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Drilling Ideas for Greece’s Archaeological Attractions

The fact that the Greek state lacks at the moment the resources to support cultural actions could turn into an opportunity for more public engagement in heritage conservation and management.
Is it desired, is it feasible? Synergies between sponsors, grass root organizations, local authorities, specialists and individuals, always under the umbrella of the Ministry of Culture, are essential for the development of an integrated heritage approach and the revitalization of the sites.

  • Ancient Dodoni, one of the most important archaeological and cultural sites in Greece, Easter, 2017. Photo: TNH, File

For many Greeks, the sites are just ruins. For them the crucial, question is: beyond the Ministry of Culture, the tourist agencies, the hotels, and the restaurants, can the local communities benefit from the revitalization of the sites?

A plan is needed, which will create direct links between the local heritage and the region’s enterprises by designing cultural routes that connect archaeological sites with local producers, handicraft artists and sustainable tourism services. Cultural tourism initiatives can empower local communities and change people’s perceptions. They can reinforce their sense of belonging in a place, and their sense of self-worth. These cultural products have been created by their ancestors who lived in this very same place they live today. By opening them to visitors as preserved landmarks of their history adds value to both local and world community. There are ways to integrate the sites in the local cultural life, always with respect to their role and their preservation. Education, programs for schools and university students, and training have an inevitable role to play.

Yet, today many archaeological sites and museums remain closed to the public due to lack of staff. In the land of antiquity and archaeology, the number of employed archaeologists and museum staff is very low. Is there a way to make the reopening of the sites profitable? Yes, if we invest on their revitalization.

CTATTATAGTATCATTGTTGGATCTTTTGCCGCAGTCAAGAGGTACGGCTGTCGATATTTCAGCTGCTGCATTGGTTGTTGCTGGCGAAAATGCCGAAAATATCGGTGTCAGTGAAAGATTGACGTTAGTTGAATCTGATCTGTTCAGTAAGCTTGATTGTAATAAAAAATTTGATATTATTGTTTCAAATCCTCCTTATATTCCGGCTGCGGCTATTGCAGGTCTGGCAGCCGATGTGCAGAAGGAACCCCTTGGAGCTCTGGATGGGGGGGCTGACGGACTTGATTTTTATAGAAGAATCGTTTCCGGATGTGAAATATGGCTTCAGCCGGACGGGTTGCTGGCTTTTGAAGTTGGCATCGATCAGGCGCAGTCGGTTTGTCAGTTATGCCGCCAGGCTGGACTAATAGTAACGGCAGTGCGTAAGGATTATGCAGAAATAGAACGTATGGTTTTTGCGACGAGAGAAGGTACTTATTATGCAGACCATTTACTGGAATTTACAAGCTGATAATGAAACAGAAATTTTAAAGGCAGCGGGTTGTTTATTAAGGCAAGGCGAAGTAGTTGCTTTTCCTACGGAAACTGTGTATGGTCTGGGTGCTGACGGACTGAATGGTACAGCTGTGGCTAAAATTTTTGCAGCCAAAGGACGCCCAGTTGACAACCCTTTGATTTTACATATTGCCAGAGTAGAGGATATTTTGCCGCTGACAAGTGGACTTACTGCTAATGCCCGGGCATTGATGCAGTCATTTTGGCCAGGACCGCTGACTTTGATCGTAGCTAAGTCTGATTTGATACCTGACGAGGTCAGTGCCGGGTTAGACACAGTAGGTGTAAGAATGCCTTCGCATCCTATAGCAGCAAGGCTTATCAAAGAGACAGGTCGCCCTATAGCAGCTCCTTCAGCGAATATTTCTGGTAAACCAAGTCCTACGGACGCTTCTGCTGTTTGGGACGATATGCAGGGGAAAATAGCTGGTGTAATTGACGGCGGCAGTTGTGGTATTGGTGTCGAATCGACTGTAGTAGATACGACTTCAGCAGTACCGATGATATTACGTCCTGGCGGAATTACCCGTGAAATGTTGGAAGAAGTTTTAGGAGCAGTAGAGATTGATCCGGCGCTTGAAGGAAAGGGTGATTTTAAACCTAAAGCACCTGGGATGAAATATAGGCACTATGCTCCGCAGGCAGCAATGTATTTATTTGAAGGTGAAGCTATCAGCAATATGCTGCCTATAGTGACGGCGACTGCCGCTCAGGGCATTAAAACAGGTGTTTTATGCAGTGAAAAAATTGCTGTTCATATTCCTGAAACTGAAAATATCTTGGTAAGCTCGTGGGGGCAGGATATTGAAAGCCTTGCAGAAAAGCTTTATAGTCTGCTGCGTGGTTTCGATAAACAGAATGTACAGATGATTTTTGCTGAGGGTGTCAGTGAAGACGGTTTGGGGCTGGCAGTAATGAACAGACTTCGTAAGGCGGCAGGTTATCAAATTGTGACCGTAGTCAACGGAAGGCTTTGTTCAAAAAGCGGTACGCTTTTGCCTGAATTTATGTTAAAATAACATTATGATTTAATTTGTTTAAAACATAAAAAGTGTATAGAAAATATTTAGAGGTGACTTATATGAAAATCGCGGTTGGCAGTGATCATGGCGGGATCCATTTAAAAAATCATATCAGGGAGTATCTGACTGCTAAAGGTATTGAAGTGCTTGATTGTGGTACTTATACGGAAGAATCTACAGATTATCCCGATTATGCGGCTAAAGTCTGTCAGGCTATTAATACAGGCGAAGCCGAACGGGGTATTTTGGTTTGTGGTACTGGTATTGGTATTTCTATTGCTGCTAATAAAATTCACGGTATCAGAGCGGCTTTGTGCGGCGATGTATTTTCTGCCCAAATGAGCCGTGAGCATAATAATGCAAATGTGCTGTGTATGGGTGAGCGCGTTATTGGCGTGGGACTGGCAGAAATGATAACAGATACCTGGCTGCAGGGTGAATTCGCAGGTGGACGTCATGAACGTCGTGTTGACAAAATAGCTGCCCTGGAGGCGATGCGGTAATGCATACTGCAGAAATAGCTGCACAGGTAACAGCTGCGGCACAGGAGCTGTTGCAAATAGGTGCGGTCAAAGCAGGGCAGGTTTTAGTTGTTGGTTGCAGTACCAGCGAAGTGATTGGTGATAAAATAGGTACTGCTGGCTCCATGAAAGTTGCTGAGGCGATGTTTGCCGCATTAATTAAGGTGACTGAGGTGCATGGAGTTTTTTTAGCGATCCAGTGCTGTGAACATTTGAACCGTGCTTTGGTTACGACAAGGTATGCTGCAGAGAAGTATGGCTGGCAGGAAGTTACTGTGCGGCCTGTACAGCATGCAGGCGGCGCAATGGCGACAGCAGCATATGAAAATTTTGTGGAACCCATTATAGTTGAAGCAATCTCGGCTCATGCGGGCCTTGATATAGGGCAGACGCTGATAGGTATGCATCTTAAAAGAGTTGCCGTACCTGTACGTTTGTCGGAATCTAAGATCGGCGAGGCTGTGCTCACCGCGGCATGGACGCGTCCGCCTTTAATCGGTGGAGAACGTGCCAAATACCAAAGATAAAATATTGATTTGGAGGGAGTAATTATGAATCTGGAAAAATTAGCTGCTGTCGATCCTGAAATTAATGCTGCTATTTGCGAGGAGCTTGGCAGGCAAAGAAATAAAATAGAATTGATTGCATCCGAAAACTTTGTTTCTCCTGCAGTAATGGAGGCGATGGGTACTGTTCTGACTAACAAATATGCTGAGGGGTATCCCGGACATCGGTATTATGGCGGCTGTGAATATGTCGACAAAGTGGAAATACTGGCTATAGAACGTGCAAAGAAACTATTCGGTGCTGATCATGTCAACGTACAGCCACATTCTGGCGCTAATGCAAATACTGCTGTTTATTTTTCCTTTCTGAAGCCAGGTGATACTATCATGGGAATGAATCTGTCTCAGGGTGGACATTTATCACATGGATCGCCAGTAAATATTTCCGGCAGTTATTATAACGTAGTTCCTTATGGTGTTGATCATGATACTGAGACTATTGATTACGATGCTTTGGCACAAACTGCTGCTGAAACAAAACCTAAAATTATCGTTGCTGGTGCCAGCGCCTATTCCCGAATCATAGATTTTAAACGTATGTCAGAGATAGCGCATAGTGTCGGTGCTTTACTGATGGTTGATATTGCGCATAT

What does the revitalization of the sites may mean? Every summer during August’s full moon night, some ancient theaters get permission to open and organize concerts. Instead of once a year, wouldn’t it be more attractive and beneficial for both locals and visitors to open the theaters more often, even for day and evening activities and performances? Can we not design and offer experiences beyond the verbal guidance? If controlled participation in excavations sounds too innovative or dangerous, why couldn’t visitors and locals attend them as observers? Couldn’t local archeological Ephorates organize open to the public lectures and seminars on each year’s archaeological campaigns?

The National Archaeological Museum of Athens, among other collections, hosts the Mycenaean treasures, masterpieces of sculpture and vase painting from all eras of the antiquity and the impressive Theran frescoes. Yet the numbers of visitors who prefer to visit it hardly reach 3 percent of the number of visitors that prefer the New Acropolis Museum. The National Archaeological Museum of Athens is run like a government agency, while the New Acropolis Museum is run like private business. A Museum marketing policy would first try to answer the question what would attract a visitor.

Modern Museology provides an array of answers and ideas. The artifacts don’t talk and visitors often get bored to read labels. Facilitating interpretation is one answer. How? By the thematic organization of the museum exhibits and by the comprehensive and attractive labeling that fosters story telling: references to the world known Greek heroes and mythology, digital reconstructions, use of multi media, combination of visual and acoustic presentation may surprise the visitor and challenge his/her thoughts. Exhibiting the artifacts’ use in the daily life context of their time adds a value of familiarity to them and of connection with our lives. Labels restricted to a scientific description, chronology and date of construction are not very attractive to visitors. More attractive is to combine the artifacts’ uses with the purposes they served, the ideas people had, and the development of their society.

Enriching museum shops with a variety of gifts aimed at different target groups, children, well or less educated people and visitors who just want to carry something unique back home can not only be profitable for the museum. These souvenirs remain abroad, in the tourists’ living rooms, as a permanent advertisement of the museum.

Creating and improving museum cafes can repeatedly bring visitors to the museum. People like to sit and spend some time in the museum cafés. They are so different from the commercial cafes and so unique. Quiet places to talk, relax and reflect surrounded by precious works of art. Only recently the National Archaeological Museum created its own impressive museum café. In the neoclassical patio, colored by blooming flower strokes, we can enjoy our coffee and chat with marbleized Hercules, who is standing among statues of horses emerged from the Antikythera shipwreck and under the gaze of a mosaic Medusa head.

The National Herald

By Dimitra Pontoporou

Drilling Ideas for Greece’s Archaeological Attractions -The National Herald